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In this post we’ll discuss some types of trauma and PTSD symptoms people experience. Posttraumatic stress disorder or PTSD is a mental health condition some develop after witnessing or going through a life-threatening event, like a natural disaster, sexual assault, a car accident or after experiencing combat.

It is very normal to have distressing memories, trouble sleeping or feeling on edge after going through a traumatic event. In the beginning, it can be difficult to get through a normal daily routine, like going to work or school, or to spend time with family and friends. But most people start feeling better in time, after several weeks or months.

If it takes longer than several months and symptoms still persist, you may be suffering from PTSD. For some individuals, the symptoms of PTSD start later on, or they seem to come and go over a period of time. If thoughts and emotions that resulted after a life-threatening event are still causing problems or upsetting your life, you may be suffering from PTSD delayed onset type.

But the good news is that there is treatment available for PTSD – effective treatment that works. For some individuals, treatment totally gets rid of their PTSD and for others; treatment can help the symptoms become less intense. Treatment can give you some very good tools to help manage your symptoms so you can go on to live a normal life. Effective treatment for PTSD can help you turn your life totally around, even after years of struggling.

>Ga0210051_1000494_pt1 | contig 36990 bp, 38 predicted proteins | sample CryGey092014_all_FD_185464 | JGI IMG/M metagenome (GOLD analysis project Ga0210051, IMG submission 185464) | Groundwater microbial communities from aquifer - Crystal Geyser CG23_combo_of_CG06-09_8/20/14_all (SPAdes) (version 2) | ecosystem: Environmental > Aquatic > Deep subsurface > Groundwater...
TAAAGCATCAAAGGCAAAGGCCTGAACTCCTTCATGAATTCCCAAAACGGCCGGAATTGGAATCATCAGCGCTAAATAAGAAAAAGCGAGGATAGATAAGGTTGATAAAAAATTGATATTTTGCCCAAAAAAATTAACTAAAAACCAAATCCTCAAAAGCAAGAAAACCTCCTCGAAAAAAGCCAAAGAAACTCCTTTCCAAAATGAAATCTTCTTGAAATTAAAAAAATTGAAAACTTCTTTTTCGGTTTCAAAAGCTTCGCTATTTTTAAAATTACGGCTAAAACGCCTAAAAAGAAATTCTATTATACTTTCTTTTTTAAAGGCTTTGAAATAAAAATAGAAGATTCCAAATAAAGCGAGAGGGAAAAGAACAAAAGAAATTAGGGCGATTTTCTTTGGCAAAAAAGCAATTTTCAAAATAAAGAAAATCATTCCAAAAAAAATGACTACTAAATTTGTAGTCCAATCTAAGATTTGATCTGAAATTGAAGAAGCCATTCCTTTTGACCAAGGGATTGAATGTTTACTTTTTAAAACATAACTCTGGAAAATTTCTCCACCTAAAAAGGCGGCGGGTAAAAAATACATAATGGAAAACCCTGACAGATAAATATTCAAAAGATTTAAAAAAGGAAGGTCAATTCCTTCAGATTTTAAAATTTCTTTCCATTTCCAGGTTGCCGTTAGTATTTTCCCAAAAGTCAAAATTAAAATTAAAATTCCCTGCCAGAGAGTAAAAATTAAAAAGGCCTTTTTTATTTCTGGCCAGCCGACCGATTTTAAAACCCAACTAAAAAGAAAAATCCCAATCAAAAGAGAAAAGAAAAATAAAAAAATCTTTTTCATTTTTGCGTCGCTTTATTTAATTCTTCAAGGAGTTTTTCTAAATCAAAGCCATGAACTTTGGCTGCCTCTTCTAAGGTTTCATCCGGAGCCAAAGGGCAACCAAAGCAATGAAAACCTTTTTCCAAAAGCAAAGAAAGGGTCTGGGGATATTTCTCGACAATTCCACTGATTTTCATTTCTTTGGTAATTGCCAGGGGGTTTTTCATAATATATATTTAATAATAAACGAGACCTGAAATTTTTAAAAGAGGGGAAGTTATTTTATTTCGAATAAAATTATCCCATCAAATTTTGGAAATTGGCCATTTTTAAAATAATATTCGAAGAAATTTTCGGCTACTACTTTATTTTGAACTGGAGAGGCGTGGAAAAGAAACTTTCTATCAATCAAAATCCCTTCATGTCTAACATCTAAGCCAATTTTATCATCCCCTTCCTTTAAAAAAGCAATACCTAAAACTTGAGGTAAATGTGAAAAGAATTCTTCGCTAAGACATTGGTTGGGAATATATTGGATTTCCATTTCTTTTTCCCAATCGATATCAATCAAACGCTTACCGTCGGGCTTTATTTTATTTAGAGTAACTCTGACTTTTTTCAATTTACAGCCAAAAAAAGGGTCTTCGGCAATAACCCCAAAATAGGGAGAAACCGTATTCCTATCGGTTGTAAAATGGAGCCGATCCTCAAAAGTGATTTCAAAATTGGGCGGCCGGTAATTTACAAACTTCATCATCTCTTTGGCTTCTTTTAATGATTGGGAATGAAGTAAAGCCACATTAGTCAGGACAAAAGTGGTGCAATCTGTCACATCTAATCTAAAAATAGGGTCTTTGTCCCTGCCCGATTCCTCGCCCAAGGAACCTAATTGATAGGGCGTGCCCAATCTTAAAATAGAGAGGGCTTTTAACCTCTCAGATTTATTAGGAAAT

Examples of Trauma and PTSD Symptoms 

Any experience that is life threatening to you or that you are a witness to that threatens someone else’s life, can lead to PTSD. These events are traumatic for most people and can cause PTSD:

Childhood physical and/or sexual abuse

Finding out about an accidental or violent injury or death of a loved one

Military experiences, such as fighting in combat

Natural disasters, such as an earthquake, fire, flood, hurricane or tornado

Physical and/or sexual assault

Serious accidents, such as a car crash

Terrorist attack

While experiencing this event, you will likely have no control and become very fearful. Most anyone who has endured something like this is vulnerable to developing PTSD symptoms. 

There are many types of trauma.

 A traumatic event might be something that you endured, or something you witnessed happening to someone else. Witnessing the aftermath of a terrible or violent event is also traumatic, such as what first responders witness after a horrible terrorist attack.

You’re not the only one.

Many people experience traumatic events in their lifetime. Studies show that half those living in the U.S. have experienced a traumatic event. Of these people, about 10% of men and 20% of women will go on to develop PTSD, which makes trauma and PTSD symptoms quite common. Certain things make it more likely for people to develop PTSD, such as going through a very intense or extended trauma, sustaining an injury, or reacting very strongly to the event, like throwing up, shaking or having feelings of being away from your surroundings. People more commonly develop PTSD when they’ve endured certain kinds of trauma, like a sexual assault of being in combat. But no matter what the traumatic event was, there is effective trauma treatment available.

Please call us for an immediate assessment and get the help you need now!

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